Friday, December 25, 2009

Merry Christmas! My First (and only?!) Gingerbread House

The December 2009 Daring Bakers’ challenge was brought to you by Anna of Very Small Anna and Y of Lemonpi. They chose to challenge Daring Bakers’ everywhere to bake and assemble a gingerbread house from scratch. They chose recipes from Good Housekeeping and from The Great Scandinavian Baking Book as the challenge recipes. Thanks to Anna and Y for hosting this month's truly challenging project! I chose to use Y's recipe (the second one) as all the ingredients were on hand at my parent's house.

As usual I started this challenge by thoroughly reading the trials and tribulations of other Daring Bakers' and putting myself in a slight panic. Thus my devotion to sorting two movie size packs of Nerds (Thanks to Jarrett for his help with this tedious task) and various other candies by color in preparation rather than moving forward with baking and construction.

My initial plan was to go Gaudi in honor of visiting Spain this year, but when I began rolling the gingerbread at 11 a.m. Christmas Eve that went out the window. Procrastination never wins. As expected from my reading the dough crumbled, but rolling it between wax paper sheets forced it back together and all was well. Or it was well until I carefully cut out the front, back and sides of the house using Martha Stewart's Snow Swept Gingerbread Cottage template and stuck them in the oven only to realize the template lacked a roof! Needless to say I was none to happy and concerned about the likely dough shortage.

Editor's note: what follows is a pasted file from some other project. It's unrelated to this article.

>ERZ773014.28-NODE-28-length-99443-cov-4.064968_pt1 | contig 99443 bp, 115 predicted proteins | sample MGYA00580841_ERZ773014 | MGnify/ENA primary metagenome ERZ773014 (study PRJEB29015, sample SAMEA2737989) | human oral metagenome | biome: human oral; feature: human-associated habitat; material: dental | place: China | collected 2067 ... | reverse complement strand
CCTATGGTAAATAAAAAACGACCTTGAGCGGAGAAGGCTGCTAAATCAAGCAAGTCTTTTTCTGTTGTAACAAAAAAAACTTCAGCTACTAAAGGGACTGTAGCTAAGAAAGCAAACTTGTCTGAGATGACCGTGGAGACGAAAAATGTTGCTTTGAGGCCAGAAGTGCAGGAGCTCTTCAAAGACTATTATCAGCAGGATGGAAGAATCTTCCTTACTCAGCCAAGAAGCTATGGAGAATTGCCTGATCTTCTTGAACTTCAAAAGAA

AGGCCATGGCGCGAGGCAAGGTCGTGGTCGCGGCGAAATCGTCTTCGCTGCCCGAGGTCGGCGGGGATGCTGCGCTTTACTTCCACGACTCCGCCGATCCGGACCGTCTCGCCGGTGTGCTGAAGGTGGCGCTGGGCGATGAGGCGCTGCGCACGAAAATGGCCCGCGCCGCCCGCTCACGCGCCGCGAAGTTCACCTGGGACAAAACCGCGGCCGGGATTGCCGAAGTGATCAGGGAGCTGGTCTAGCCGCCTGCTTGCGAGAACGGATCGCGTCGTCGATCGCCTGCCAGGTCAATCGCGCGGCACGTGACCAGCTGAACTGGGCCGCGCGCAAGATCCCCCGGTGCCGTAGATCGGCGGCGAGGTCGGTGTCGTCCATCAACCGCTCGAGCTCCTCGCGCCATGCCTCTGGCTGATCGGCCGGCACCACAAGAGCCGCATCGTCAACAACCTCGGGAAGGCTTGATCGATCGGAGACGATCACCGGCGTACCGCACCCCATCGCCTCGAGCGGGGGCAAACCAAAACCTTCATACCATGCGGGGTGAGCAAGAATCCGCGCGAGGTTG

Fortunately my Dad was able to create a roof template, there was just enough dough using the scraps and a roof was made. I opted to "glue" the house together with the simple syrup, which Mom kindly made, because it would be quicker. Simple syrup worked like a charm creating a VERY sturdy house, although once something is set crooked it is SET. Sigh. Also, it is pretty dangerous. I burnt my finger, the roof of my mouth (genius!) and got syrup in my hair. This was around the time when I informed Mom that I thought I preferred cooking to baking. :)